Chattanooga Now Video screen to big screen: "Wreck-It Ralph' turns video-game films on their heads

Chattanooga Now Video screen to big screen: "Wreck-It Ralph' turns video-game films on their heads

November 1st, 2012 by Casey Phillips in Chattnow Movies

Wreck-it Ralph

Wreck-it Ralph


Success in one medium doesn't always translate to another. Even highly successful video games have been used to make terrible films. Here are some of the worst offenders, as determined by review aggregator

Film // rating

1994's "Double Dragon" 0 percent

2005's "Alone in the Dark" 1 percent

2003's "House of the Dead" 4 percent

1997's "Mortal Kombat: Annihilation" 6 percent

1993's "Super Mario Bros." 13 percent

2005's "Doom" 20 percent

2006's "Silent Hill" 29 percent

King Bowser. Dr. Robotnik. M. Bison. Blinky, Inky, Pinky and Clyde.

To video gamers, these are the names that go bump in the night, the men (or creatures) who stand between them and triumph in their favorite titles. They are the bad guys, and as such, their sole purpose is to be bad.

But what if they didn't want to be evil? What would happen if the bad guy wanted to be good?

Such is the existential crisis faced by Wreck-It Ralph, the anti-hero/hero of a Disney animated film by the same name opening Friday.

Ralph (voiced by John C. Reilly) has spent 30 years in a fictional arcade game endlessly destroying an apartment building, which then is repaired by the game's hero, Fix-It Felix Jr. (Jack McBrayer). Frustrated by being unappreciated as a mindless monster, Ralph quits and embarks on a game-hopping journey across the arcade to prove his worth as a hero.

The film is a love letter to gamers, featuring character cameos from classic series, such as "Pac-Man," "Altered Beast," "Street Fighter," "Frogger," "Dig Dug," "Q*Bert" and others. Even the fictional titles in the film's arcade, such as sci-fi shooter "Hero's Duty" and go-kart racer "Sugar Rush," are homages to real franchises such as "Metroid," "Call of Duty" and "Mario Kart."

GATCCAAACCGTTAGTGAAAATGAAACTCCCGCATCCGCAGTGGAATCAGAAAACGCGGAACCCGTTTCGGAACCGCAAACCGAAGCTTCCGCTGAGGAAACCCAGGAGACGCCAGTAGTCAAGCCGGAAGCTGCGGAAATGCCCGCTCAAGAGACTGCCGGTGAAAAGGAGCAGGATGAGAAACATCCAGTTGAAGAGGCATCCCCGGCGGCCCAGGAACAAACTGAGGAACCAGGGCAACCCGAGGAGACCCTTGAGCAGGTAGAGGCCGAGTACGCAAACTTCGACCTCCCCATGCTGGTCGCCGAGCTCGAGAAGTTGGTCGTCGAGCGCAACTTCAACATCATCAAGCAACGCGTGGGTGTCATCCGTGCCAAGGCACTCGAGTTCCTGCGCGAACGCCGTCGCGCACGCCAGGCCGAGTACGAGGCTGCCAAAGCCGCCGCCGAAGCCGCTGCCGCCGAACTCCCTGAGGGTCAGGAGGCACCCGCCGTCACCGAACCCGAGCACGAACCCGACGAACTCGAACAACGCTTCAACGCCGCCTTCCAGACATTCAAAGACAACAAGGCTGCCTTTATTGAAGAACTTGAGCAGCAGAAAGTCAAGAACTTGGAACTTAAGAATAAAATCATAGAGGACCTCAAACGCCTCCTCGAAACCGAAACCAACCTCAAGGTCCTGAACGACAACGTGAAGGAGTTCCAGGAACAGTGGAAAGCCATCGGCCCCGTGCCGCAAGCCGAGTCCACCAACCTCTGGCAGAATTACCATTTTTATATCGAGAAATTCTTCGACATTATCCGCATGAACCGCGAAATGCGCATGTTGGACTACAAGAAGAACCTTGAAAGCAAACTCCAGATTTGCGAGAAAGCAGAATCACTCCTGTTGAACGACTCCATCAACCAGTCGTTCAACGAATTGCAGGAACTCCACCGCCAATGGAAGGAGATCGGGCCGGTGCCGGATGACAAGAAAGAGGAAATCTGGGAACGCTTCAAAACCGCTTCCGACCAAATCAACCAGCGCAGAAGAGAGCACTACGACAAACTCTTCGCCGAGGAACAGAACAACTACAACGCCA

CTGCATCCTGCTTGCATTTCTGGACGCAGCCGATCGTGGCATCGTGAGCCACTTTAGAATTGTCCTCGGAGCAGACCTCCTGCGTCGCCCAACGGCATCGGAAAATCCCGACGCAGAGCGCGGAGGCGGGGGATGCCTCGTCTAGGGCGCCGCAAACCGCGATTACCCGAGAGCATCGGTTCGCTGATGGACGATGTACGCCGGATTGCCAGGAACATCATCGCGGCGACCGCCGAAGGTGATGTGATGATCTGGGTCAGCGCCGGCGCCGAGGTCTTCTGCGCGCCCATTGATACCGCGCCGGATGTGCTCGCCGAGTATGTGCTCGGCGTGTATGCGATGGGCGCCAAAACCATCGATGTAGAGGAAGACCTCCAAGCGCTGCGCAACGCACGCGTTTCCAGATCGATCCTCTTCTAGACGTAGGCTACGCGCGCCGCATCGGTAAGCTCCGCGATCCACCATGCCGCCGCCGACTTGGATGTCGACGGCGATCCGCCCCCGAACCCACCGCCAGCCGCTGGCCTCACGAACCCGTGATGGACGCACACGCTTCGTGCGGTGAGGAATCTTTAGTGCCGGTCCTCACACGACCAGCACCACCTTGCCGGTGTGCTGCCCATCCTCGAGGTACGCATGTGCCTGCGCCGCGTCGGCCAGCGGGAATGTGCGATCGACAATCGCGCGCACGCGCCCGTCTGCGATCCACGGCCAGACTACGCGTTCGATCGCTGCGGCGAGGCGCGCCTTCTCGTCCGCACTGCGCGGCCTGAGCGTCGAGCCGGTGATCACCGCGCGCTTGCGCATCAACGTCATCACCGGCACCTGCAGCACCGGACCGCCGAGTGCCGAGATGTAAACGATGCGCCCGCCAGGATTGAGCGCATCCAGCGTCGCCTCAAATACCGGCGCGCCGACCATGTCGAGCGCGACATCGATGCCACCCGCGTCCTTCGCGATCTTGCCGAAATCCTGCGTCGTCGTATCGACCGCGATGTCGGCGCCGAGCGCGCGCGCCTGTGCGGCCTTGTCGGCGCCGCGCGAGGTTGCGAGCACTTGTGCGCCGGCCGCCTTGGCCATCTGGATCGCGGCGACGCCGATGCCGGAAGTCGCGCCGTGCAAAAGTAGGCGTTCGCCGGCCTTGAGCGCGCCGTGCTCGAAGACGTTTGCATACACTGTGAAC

Local gamers said previews of "Wreck-It Ralph" have been enough to get them excited about its debut.

Navigating the legal obstacle course to obtaining so many licenses should have earned the film's producers an extra life or two, said Lorin Jones, 28, a classic game fan from St. Elmo.

"I'm flabbergasted and astonished that they got the rights to use all these video-game characters in a movie together," he said. "I imagine that would have been quite a feat."

Lifelong "Street Fighter" fan Derrick Lowe of Ringgold, Ga., said scenes of Ralph commiserating in Bad-Anon, a video-game villain support group, were hilarious and a refreshing change from the raw treatment given to past game-to-film crossovers.

Video-game films always have been hit-or-miss -- mostly misses -- with poorly received titles such as "Alone in the Dark" (1 percent approval rating on, "Street Fighter" (14 percent) and "Lara Croft: Tomb Raider" (19 percent).

Lowe, 29, said "Wreck-It Ralph's" tongue-in-cheek references and inside jokes seem to indicate Disney knows its audience has been wronged in the past.

"As far as representing them with the villains, they are doing it right," he said. "I'm a big sucker for throwbacks, so the more I saw of it, the more I thought, 'Yeah, we'll load the kids up and go watch that.' "

Contact Casey Phillips at or 423-757-6205. Follow him on Twitter at @PhillipsCTFP.